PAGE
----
Wonderful, too, that He should have been condemned to death in the way in which He was, by both the religious and civil authorities, and on the testimony of false witnesses, in the name of God, when all the laws of God were defied in the trial. It was wonderful that He was tormented and tortured so cruelly before being sent to the cross, and that He should have been put to death in the brutal manner in which He was. The time of His death was also wonderful; on the day of the Passover, thus Himself becoming the real Passover, to which the Passover lamb had so long pointed.

The great publicity of His death was also wonderful. It is doubtful if any other death was ever witnessed by so many people. Hundreds of thousands of people were in Jerusalem, who had come from everywhere to attend the Passover. The sky was darkened, and the sun hid his face from the awful scene. A great earthquake shook the city; the dead came out of their graves, and went into the city, appearing unto many, and the veil of the temple was rent from top to bottom. And remember that up to that time no eye had been allowed to look behind that veil, except that of the high priest, and then only once a year, on the great Day of Atonement.

His resurrection was wonderful. He had foretold it to His disciples, and had done so frequently, always saying, whenever He spoke of His death, that He would rise again on the third day, and yet every one of them appeared to forget all about it, and not one of them was expecting it. None of them thought of going to the sepulcher on the morning of the third day, except the women, and they only to prepare His body more fully for the grave. Womanhood has always been on the firing line.

This shows how fully they had abandoned all hope when the saw Him dead. Some left the city, for we are told of two who went to Emmaus. The manner of His resurrection was godlike. No human mind could ever have imagined such a scene. Had some man described it in the way in which he thought it should have occurred, he would have had earthquakes and thunders and a great commotion in the heavens. A sound like that of the last trump would have proclaimed to all the terrified inhabitants of Jerusalem that He was risen. But see how far different it was.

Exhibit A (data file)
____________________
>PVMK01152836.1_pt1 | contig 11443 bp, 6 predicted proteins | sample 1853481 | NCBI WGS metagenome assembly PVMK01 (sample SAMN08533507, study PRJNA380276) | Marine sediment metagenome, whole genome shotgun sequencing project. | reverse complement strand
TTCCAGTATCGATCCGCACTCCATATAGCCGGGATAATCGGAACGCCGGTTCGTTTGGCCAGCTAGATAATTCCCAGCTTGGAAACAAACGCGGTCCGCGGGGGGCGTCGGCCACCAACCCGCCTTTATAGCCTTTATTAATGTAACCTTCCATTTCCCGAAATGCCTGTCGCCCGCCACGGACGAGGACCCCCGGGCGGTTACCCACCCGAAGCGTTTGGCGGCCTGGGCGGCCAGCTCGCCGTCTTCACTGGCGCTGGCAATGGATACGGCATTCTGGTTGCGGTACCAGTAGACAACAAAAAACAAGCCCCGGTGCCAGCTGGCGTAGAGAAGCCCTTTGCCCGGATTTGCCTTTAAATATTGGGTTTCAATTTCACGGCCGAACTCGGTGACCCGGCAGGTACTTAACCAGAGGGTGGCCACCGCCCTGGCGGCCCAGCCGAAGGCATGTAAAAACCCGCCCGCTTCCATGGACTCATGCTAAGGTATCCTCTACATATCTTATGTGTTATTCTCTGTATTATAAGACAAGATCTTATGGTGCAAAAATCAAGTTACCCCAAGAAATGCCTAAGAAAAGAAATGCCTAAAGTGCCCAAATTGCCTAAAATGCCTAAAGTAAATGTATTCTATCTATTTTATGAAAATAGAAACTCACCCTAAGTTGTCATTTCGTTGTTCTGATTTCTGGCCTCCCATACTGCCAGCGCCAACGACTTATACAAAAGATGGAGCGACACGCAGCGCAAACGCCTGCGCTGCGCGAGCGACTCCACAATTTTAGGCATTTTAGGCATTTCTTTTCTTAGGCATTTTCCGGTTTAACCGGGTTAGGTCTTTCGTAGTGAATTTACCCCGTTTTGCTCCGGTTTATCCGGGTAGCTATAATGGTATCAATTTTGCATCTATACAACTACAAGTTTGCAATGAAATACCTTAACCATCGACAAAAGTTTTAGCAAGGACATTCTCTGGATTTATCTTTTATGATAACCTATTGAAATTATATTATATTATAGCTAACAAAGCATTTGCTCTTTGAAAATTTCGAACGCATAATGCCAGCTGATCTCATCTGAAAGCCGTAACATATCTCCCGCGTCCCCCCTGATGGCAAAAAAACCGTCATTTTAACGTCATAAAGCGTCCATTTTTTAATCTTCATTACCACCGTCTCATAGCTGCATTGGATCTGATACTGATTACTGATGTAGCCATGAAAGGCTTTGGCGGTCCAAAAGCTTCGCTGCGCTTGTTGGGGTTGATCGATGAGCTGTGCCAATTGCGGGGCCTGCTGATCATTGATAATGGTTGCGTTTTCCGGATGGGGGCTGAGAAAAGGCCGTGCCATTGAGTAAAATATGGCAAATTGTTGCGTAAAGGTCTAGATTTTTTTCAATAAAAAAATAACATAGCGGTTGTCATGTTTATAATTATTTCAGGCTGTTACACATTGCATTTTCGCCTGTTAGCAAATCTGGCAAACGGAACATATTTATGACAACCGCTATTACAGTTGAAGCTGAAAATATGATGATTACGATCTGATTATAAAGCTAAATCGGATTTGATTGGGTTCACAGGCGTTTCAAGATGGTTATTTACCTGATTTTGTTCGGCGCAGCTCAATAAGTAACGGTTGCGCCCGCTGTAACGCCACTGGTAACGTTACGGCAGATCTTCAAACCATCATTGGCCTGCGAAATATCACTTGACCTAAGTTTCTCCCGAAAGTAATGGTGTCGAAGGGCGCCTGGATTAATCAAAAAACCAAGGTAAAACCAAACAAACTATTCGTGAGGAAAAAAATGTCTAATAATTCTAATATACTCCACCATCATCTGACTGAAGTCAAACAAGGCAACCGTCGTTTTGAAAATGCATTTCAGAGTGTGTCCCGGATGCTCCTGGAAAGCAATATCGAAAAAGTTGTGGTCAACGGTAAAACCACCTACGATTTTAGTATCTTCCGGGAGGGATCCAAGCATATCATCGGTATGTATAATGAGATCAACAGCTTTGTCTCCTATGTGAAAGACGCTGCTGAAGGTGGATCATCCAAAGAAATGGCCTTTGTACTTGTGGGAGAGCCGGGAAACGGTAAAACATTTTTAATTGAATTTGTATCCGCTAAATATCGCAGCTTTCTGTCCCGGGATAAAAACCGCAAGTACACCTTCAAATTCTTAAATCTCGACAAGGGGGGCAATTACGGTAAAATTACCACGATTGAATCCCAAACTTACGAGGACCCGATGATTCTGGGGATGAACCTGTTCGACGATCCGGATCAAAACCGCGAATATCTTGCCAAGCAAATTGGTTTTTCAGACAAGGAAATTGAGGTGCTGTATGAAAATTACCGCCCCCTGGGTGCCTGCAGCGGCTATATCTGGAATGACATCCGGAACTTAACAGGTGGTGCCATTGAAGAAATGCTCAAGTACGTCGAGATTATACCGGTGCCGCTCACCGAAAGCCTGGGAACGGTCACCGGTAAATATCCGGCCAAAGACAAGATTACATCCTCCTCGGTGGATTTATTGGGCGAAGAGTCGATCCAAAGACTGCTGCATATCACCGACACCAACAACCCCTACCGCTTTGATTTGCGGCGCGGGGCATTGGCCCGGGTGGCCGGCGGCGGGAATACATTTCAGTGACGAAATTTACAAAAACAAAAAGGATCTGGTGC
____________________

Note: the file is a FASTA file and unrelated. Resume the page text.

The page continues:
An angel rolled away the stone from the mouth of the sepulcher as quietly as the opening of the buds in May and the women, who were early there, found no disorder in the grave, but the linen clothes with which they had tenderly robed His body were neatly folded and tidily places.

And then how wonderful are the recorded appearances after the resurrection, again so different from what man would have had them. He appeared to every one of His friends, and to His best friends, but not a single one of His enemies got to see Him. I know that this story of the resurrection is true, because none but God would have had things happen in the order that they did, and in the way in which they occurred. Had the story been false the record would have made Jesus go to Pilate and the high priest, and to the others who had put Him to death, to prove that He was risen.

The effect of His teaching upon the world has been wonderful. Remember that He left no great colleges to promulgate His doctrines, but committed them to a few humble fishermen, whose names are now the most illustrious in all history. Looked at from the human side alone, how great was the probability that everything He had said would be forgotten within a few years. He never wrote a sermon. He published no books. Not a thing He said was engraved upon stone or scrolled upon brass, and yet His doctrines have endured for two thousand years. They have gone to the ends of the earth, and have wrought miracles wherever they have gone. They have lifted nations out of darkness and degradation and sin, had have made the wilderness blossom as the rose.

When Jesus began His ministry Rome ruled the world, and her invincible legions were everywhere, but now through the teachings of the humble Galilean peasant, who her minions put to death, her power and her religion are gone. The great temple of Diana of the Ephesians is in ruins, and no worshipper of her can be found.

When Jesus fed the five thousand with a few loaves and fishes, and healed the poor woman who touched the hem of His garment, there wasn't a church, or a hospital, or an insane asylum, or other eleemosynary institution in the world, and now they are nearly as countless as the sands upon the seashore. When the bright cloud hid Him from the gaze of those who loved Him with a devotion that took them to martyrdom, the only record of His sayings was graven upon their hearts, but now libraries are devoted to the consideration of them. No words were ever so weighty or so weighed as those of Him who was poor that He had no where to lay His head. The scholarship of the world has sat at His feet with bared head, and has been compelled to say again and again, "Never man spake as He spake." His utterances have been translated into every known tongue, and have carried healing on their wings wherever they have gone. No other book has ever had a tithe of the circulation of that which contains His words, and not only that, but His thoughts and the story of His life are so interwoven in all literature that if a man should never read a line in the Bible, yet be a reader at all he could not remain ignorant of the Christ.